Most people know that serious violations such as drunk driving can cause insurance premiums to rise. But relatively minor moving violations—such as driving a few miles per hour over the speed limit, failing to use a turn signal or driving alone in a car pool lane—increase auto insurance costs by 18% to 21%, on average, for three to five years.
The typical driver pays around $800 a year for auto insurance, so a 20% increase for three years equals nearly $500 in additional costs—much more than the $100 to $250 the ticket itself tends to cost. (Some insurers advertise that they do not penalize policyholders for getting one minor traffic ticket—but policies that include this feature often cost more than those that don’t, offsetting any savings.)
Major moving violations can increase insurance rates even further—an average of 93% for driving under the influence (DUI)…82% for reckless driving…30% for driving 31+ miles per hour (mph) above the speed limit…or 28% for driving 16 to 30 mph over the limit, for example.
To avoid insurance increases…
Take a driving class. In many states, you can wipe tickets (or “points”) off your driving record by completing a defensive-driving class. Call your state’s DMV or visit its Web site to find out if this is an option and for a list of qualifying classes.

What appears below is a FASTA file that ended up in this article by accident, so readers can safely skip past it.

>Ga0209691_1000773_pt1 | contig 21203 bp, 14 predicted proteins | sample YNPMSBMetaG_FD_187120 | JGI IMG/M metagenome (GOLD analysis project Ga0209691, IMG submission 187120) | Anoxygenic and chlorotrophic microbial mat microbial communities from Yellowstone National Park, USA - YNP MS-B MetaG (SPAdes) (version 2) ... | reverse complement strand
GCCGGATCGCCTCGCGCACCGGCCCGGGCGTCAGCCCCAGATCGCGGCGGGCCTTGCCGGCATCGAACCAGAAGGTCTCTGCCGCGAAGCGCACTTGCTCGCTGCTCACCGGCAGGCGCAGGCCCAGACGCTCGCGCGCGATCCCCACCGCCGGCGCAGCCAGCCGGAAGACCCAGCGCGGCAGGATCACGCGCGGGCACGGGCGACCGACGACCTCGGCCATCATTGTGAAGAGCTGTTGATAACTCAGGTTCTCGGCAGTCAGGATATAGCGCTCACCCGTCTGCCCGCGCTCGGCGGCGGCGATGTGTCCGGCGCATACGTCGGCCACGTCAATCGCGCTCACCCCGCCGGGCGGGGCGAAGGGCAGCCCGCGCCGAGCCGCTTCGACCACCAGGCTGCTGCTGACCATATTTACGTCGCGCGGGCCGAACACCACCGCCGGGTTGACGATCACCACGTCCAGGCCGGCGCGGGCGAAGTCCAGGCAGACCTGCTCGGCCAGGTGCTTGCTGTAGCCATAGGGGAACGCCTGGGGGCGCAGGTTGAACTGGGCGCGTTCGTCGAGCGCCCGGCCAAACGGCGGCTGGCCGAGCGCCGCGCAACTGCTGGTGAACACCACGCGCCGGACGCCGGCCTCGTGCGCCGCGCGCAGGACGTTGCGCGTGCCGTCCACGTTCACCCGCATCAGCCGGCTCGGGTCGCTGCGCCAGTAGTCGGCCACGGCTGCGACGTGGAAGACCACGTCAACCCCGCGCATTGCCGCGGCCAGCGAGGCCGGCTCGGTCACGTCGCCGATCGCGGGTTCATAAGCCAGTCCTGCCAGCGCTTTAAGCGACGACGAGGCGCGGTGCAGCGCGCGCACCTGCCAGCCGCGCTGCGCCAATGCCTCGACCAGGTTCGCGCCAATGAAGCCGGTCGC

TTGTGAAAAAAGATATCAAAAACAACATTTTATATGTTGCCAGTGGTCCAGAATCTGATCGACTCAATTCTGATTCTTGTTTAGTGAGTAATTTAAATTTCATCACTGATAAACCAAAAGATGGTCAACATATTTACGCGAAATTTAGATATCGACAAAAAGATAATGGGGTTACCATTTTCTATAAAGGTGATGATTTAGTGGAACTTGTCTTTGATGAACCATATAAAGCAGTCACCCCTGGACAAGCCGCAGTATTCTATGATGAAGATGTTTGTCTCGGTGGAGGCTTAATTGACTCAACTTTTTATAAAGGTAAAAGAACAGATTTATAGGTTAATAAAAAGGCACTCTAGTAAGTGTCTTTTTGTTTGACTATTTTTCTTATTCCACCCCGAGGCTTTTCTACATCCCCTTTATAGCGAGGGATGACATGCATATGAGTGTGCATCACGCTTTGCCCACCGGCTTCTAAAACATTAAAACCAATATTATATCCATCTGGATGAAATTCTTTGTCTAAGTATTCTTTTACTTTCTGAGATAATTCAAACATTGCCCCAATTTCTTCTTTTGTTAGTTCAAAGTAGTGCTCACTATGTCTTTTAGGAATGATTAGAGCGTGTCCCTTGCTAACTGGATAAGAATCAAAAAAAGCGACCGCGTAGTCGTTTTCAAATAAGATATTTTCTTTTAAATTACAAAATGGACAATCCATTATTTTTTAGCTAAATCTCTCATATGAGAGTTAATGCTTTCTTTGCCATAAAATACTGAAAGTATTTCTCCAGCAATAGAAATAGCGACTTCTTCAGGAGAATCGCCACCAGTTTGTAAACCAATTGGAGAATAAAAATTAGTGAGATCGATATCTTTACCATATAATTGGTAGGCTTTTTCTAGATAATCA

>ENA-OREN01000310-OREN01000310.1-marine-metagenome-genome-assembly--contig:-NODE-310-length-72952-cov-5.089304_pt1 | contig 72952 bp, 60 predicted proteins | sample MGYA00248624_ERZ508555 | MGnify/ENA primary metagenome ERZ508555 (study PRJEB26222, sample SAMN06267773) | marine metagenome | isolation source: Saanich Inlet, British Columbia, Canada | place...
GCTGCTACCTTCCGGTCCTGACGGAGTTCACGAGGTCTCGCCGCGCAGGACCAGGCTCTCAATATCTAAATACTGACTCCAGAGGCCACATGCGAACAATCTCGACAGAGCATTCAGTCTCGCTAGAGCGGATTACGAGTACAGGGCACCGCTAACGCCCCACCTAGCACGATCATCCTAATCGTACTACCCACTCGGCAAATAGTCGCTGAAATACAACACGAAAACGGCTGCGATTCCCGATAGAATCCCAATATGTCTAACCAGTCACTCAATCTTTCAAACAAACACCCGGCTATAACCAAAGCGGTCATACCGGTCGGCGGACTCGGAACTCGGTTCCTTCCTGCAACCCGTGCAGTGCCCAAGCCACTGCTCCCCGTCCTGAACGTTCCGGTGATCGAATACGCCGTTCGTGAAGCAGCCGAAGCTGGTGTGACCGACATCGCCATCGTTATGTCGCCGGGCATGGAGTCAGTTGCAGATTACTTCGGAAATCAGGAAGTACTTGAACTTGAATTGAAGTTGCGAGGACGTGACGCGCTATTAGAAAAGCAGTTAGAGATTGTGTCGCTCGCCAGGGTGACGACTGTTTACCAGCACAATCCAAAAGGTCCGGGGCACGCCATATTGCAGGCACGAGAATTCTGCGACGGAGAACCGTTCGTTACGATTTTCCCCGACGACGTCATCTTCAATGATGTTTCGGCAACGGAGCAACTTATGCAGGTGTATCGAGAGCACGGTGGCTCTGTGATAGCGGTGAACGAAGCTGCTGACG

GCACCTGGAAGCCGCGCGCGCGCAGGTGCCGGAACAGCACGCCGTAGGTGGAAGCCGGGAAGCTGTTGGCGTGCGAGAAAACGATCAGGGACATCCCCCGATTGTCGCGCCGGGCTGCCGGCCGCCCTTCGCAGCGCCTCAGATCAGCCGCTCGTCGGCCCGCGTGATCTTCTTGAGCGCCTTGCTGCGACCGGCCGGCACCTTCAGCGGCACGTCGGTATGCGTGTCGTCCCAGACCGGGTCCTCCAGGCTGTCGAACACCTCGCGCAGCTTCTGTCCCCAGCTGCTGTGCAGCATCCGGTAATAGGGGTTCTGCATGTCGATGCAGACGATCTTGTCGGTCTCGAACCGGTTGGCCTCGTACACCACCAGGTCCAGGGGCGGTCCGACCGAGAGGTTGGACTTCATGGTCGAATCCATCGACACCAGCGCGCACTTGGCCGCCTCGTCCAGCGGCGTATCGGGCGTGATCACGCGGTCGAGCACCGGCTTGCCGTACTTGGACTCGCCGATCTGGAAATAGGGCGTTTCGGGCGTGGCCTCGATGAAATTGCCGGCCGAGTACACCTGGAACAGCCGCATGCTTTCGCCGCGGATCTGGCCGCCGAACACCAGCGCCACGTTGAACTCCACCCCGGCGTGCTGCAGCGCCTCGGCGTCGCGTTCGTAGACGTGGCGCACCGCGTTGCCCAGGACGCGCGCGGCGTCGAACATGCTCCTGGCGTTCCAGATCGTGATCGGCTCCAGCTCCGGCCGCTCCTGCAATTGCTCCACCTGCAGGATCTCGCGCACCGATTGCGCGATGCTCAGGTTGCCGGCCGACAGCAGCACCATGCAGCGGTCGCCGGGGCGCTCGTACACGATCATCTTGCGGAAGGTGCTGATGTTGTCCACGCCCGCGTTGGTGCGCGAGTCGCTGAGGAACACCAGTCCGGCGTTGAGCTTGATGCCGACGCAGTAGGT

Hire an attorney. An attorney might charge perhaps $200 to $400 to contest a traffic ticket—but that could be money well spent if the ticket would significantly increase your insurance rates. You can find an attorney who specializes in contesting traffic tickets for a flat fee through your state’s bar association (AmericanBar.org) or your local Yellow Pages.
Alternative: Consider contesting the ticket on your own if it isn’t worth paying an attorney. Your ticket is likely to be dismissed if the officer who gave it to you fails to appear in court, which is not uncommon. Contesting the ticket might trigger additional administrative court fees or surcharges, however.
Shop around. The insurer that offered you the best rate when you had a clean driving record might no longer offer the best deal now that you have a ticket.
Source: Laura Adams, senior insurance analyst with insuranceQuotes.com, an insurance rates-comparison website.Date: July 1, 2014 Publication: Bottom Line Personal